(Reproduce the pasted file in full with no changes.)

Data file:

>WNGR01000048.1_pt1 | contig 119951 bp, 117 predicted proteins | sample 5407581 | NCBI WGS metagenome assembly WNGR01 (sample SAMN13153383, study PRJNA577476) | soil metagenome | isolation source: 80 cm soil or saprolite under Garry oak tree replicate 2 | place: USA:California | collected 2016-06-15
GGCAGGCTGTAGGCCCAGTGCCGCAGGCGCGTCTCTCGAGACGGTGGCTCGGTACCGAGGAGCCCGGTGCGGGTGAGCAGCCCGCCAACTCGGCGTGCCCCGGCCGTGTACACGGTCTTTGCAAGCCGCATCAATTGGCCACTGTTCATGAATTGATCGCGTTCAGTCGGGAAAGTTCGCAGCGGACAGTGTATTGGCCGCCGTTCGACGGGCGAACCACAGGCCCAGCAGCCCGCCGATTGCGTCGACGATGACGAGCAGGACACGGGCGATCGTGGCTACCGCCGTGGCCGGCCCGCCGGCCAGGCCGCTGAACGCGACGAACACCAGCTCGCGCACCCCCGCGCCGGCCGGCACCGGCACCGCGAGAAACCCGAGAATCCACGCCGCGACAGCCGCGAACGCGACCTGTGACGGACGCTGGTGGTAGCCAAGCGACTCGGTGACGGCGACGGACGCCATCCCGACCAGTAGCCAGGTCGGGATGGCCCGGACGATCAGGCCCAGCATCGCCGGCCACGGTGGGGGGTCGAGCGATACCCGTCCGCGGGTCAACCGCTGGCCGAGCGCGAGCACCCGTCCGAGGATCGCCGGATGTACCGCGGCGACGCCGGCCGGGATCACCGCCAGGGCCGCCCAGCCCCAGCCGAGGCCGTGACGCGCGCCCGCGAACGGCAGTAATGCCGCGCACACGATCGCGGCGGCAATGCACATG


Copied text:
>WNGR01000048.1_pt1 | contig 119951 bp, 117 predicted proteins | sample 5407581 | NCBI WGS metagenome assembly WNGR01 (sample SAMN13153383, study PRJNA577476) | soil metagenome | isolation source: 80 cm soil or saprolite under Garry oak tree replicate 2 | place: USA:California | collected 2016-06-15
GGCAGGCTGTAGGCCCAGTGCCGCAGGCGCGTCTCTCGAGACGGTGGCTCGGTACCGAGGAGCCCGGTGCGGGTGAGCAGCCCGCCAACTCGGCGTGCCCCGGCCGTGTACACGGTCTTTGCAAGCCGCATCAATTGGCCACTGTTCATGAATTGATCGCGTTCAGTCGGGAAAGTTCGCAGCGGACAGTGTATTGGCCGCCGTTCGACGGGCGAACCACAGGCCCAGCAGCCCGCCGATTGCGTCGACGATGACGAGCAGGACACGGGCGATCGTGGCTACCGCCGTGGCCGGCCCGCCGGCCAGGCCGCTGAACGCGACGAACACCAGCTCGCGCACCCCCGCGCCGGCCGGCACCGGCACCGCGAGAAACCCGAGAATCCACGCCGCGACAGCCGCGAACGCGACCTGTGACGGACGCTGGTGGTAGCCAAGCGACTCGGTGACGGCGACGGACGCCATCCCGACCAGTAGCCAGGTCGGGATGGCCCGGACGATCAGGCCCAGCATCGCCGGCCACGGTGGGGGGTCGAGCGATACCCGTCCGCGGGTCAACCGCTGGCCGAGCGCGAGCACCCGTCCGAGGATCGCCGGATGTACCGCGGCGACGCCGGCCGGGATCACCGCCAGGGCCGCCCAGCCCCAGCCGAGGCCGTGACGCGCGCCCGCGAACGGCAGTAATGCCGCGCACACGATCGCGGCGGCAATGCACATG